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Single-Photon source opens door to practical QKD

By Sandra Helsel posted 05 Apr 2022

(Photonics.com) Researchers at the University of Technology Sydney have developed a new high-purity single-photon source that can operate at room temperature. Inside Quantum Technology shares the news about the findings and its significance for future practical applications.
The high-purity single-photon source marks an important step toward practical applications of quantum technology, such as highly secure communication based on quantum key distribution (QKD).
The single-photon source uniquely combines a 2D material called hexagonal boron nitride with an optical component known as a hemispherical solid immersion lens, which increases the source’s efficiency by a factor of six.
“We developed an on-demand way to generate photons with high purity in a scalable and portable system that operates at room temperature,” said Helen Zeng, a member of the research team from the University of Technology Sydney in Australia. “Our single-photon source could advance the development of practical QKD systems and can be integrated into a variety of real-world quantum photonic applications.”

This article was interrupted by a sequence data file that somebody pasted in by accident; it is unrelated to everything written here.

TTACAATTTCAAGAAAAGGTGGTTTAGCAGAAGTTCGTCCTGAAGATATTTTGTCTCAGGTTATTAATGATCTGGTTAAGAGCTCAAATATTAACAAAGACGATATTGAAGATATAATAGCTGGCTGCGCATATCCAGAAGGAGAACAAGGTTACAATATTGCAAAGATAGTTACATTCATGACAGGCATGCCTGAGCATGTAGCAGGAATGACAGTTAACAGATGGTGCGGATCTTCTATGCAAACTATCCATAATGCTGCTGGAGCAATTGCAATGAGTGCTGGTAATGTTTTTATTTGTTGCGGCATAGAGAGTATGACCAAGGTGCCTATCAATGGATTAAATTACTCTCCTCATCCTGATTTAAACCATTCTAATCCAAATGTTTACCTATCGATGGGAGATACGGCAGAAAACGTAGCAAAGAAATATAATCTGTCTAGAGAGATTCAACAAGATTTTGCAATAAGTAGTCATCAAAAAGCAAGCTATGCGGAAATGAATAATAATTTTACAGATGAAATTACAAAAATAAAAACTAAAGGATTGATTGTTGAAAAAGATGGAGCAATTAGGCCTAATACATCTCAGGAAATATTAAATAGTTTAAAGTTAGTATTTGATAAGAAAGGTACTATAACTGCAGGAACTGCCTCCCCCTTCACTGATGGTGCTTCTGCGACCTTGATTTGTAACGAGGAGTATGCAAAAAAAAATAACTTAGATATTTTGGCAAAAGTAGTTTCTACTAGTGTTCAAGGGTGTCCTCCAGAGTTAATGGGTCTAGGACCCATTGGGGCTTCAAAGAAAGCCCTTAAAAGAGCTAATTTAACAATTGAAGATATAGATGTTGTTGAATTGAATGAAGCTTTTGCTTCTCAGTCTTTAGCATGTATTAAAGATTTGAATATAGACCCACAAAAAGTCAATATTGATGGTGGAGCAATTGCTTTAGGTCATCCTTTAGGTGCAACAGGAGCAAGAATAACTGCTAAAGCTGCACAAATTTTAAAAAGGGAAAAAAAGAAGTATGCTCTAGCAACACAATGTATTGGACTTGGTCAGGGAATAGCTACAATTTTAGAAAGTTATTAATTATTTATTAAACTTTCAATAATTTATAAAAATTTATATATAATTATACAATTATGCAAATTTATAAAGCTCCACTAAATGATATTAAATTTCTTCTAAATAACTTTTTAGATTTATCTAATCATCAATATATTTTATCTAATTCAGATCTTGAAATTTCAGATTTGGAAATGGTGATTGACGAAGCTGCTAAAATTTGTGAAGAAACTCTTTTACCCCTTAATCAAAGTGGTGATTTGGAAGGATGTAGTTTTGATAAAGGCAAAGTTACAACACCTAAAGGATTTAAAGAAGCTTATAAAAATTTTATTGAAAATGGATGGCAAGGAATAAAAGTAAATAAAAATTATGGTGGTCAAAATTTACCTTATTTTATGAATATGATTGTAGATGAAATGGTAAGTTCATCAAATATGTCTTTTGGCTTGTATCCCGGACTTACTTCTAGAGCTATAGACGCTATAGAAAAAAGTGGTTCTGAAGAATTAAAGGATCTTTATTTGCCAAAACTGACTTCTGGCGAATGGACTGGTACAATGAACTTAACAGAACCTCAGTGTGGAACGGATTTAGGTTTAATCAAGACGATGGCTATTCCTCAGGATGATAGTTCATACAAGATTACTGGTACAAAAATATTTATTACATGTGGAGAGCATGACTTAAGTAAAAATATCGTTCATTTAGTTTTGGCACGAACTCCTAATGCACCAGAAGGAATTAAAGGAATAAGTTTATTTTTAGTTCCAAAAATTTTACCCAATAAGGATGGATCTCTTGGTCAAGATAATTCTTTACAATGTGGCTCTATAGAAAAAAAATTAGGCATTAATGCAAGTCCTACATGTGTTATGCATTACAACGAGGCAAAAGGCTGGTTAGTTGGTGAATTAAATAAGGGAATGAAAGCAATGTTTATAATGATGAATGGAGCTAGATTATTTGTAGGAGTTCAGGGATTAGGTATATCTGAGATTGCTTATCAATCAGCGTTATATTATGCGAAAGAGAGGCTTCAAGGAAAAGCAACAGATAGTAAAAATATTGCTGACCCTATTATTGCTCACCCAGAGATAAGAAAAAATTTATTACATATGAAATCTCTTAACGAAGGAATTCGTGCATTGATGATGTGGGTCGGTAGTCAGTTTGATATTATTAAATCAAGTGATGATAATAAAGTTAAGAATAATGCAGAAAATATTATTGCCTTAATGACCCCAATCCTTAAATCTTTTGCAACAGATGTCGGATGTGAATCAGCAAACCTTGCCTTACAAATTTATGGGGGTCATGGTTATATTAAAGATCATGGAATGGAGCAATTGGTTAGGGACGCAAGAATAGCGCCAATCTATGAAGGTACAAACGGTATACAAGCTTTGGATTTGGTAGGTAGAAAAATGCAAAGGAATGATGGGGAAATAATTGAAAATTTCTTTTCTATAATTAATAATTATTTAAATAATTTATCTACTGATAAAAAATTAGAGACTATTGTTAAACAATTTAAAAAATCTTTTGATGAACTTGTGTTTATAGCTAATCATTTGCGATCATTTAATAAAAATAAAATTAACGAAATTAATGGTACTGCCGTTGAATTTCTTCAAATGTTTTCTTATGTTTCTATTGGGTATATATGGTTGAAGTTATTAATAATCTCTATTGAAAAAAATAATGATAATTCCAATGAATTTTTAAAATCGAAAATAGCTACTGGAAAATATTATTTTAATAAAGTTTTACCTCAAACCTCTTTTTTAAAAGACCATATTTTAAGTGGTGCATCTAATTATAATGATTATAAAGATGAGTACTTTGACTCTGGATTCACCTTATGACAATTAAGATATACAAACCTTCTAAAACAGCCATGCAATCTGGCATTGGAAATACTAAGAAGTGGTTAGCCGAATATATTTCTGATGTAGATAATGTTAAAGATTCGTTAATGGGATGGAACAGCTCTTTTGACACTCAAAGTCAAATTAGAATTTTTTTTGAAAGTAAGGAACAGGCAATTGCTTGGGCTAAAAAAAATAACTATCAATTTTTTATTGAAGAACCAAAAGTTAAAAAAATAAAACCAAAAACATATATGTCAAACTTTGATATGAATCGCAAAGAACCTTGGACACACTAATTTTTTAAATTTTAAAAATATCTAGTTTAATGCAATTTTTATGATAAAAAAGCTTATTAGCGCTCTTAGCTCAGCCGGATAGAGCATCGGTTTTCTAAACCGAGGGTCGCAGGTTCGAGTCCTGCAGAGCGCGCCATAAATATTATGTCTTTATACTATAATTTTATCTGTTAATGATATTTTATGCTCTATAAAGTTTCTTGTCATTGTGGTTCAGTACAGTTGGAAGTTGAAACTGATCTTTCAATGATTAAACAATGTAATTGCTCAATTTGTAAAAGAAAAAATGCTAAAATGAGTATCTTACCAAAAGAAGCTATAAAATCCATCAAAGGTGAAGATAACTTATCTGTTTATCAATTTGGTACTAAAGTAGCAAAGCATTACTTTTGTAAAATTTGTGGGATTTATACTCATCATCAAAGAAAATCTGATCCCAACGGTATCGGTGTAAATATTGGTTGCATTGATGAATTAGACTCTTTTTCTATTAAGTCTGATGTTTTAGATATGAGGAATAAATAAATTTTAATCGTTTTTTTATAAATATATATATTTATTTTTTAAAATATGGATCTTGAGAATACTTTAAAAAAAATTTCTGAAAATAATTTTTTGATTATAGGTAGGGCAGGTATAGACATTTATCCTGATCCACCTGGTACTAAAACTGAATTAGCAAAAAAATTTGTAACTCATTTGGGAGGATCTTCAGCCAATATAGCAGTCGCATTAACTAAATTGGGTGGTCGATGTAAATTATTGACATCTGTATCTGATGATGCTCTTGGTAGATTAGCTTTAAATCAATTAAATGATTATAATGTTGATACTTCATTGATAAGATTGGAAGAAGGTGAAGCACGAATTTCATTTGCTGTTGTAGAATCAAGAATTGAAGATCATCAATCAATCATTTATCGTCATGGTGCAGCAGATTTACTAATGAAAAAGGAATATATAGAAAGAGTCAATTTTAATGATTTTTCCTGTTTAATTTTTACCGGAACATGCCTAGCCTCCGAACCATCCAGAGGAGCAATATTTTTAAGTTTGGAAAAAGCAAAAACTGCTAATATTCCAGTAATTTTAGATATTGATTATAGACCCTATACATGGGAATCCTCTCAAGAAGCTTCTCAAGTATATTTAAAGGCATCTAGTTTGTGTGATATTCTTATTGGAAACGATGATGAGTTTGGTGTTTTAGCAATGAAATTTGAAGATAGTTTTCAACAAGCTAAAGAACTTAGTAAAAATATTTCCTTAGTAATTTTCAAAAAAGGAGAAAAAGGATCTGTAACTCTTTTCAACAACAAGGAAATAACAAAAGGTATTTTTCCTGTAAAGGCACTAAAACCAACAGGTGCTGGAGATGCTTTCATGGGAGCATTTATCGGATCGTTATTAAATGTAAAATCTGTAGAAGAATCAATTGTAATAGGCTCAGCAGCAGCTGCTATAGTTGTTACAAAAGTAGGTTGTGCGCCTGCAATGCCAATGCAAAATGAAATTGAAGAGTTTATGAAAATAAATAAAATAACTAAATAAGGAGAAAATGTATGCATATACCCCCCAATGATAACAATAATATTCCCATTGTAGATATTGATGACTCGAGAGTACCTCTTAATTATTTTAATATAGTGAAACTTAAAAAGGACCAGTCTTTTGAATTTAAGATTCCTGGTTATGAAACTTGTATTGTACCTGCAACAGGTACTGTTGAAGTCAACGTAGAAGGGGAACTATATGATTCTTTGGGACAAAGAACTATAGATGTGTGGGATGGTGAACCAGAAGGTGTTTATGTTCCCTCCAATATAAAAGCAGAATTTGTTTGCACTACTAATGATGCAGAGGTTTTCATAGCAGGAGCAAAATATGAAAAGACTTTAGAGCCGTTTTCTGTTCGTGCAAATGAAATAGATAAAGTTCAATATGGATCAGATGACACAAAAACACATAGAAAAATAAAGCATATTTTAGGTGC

Zeng and colleagues from Australia’s University of New South Wales and Macquarie University demonstrated the single-photon source’s ability to produce more than 10 million single photons per second at room temperature. They also incorporated the single-photon source into a full portable device that can perform QKD.
QKD enables tamper-proof encryption for data communication by using the quantum properties of light to generate secure random keys for encrypting and decrypting data. QKD systems require robust and bright sources that emit light as a string of single photons. However, most of today’s single-photon sources don’t perform well unless operated at cryogenic temperatures hundreds of degrees below zero, which hampers their practicality.
Having established proof that their portable device can perform complex quantum cryptography, the researchers can perform further testing of the technology’s robustness, stability, and efficiency during encryption. They also plan to use the new source to perform QKD in real-world conditions rather than inside the lab.
“We are now ready to transform these scientific advances in quantum 2D materials into technology-ready products,” said Igor Aharonovich of the University of Technology Sydney, who led the project.

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